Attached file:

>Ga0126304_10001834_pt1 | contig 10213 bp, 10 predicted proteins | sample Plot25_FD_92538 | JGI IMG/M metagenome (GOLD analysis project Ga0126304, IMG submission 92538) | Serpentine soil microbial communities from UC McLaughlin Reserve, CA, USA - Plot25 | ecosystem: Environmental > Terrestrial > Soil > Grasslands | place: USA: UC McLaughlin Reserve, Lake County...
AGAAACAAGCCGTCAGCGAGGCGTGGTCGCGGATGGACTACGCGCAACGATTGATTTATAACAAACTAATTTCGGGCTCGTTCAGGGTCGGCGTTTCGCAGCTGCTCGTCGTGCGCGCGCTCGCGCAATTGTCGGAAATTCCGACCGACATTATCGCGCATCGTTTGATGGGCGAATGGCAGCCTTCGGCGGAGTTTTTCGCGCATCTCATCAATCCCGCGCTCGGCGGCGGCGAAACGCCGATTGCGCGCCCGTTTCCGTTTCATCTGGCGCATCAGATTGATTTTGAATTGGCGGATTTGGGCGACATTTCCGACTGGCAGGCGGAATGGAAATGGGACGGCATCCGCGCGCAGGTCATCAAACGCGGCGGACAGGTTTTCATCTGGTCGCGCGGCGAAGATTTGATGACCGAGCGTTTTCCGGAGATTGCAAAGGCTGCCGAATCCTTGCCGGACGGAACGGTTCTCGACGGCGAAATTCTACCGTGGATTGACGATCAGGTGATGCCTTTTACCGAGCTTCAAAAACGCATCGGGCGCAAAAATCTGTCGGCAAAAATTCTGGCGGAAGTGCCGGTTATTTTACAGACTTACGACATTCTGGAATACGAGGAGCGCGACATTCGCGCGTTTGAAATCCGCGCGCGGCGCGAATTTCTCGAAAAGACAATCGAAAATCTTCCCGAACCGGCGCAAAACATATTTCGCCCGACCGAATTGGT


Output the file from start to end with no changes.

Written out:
>Ga0126304_10001834_pt1 | contig 10213 bp, 10 predicted proteins | sample Plot25_FD_92538 | JGI IMG/M metagenome (GOLD analysis project Ga0126304, IMG submission 92538) | Serpentine soil microbial communities from UC McLaughlin Reserve, CA, USA - Plot25 | ecosystem: Environmental > Terrestrial > Soil > Grasslands | place: USA: UC McLaughlin Reserve, Lake County...
AGAAACAAGCCGTCAGCGAGGCGTGGTCGCGGATGGACTACGCGCAACGATTGATTTATAACAAACTAATTTCGGGCTCGTTCAGGGTCGGCGTTTCGCAGCTGCTCGTCGTGCGCGCGCTCGCGCAATTGTCGGAAATTCCGACCGACATTATCGCGCATCGTTTGATGGGCGAATGGCAGCCTTCGGCGGAGTTTTTCGCGCATCTCATCAATCCCGCGCTCGGCGGCGGCGAAACGCCGATTGCGCGCCCGTTTCCGTTTCATCTGGCGCATCAGATTGATTTTGAATTGGCGGATTTGGGCGACATTTCCGACTGGCAGGCGGAATGGAAATGGGACGGCATCCGCGCGCAGGTCATCAAACGCGGCGGACAGGTTTTCATCTGGTCGCGCGGCGAAGATTTGATGACCGAGCGTTTTCCGGAGATTGCAAAGGCTGCCGAATCCTTGCCGGACGGAACGGTTCTCGACGGCGAAATTCTACCGTGGATTGACGATCAGGTGATGCCTTTTACCGAGCTTCAAAAACGCATCGGGCGCAAAAATCTGTCGGCAAAAATTCTGGCGGAAGTGCCGGTTATTTTACAGACTTACGACATTCTGGAATACGAGGAGCGCGACATTCGCGCGTTTGAAATCCGCGCGCGGCGCGAATTTCTCGAAAAGACAATCGAAAATCTTCCCGAACCGGCGCAAAACATATTTCGCCCGACCGAATTGGT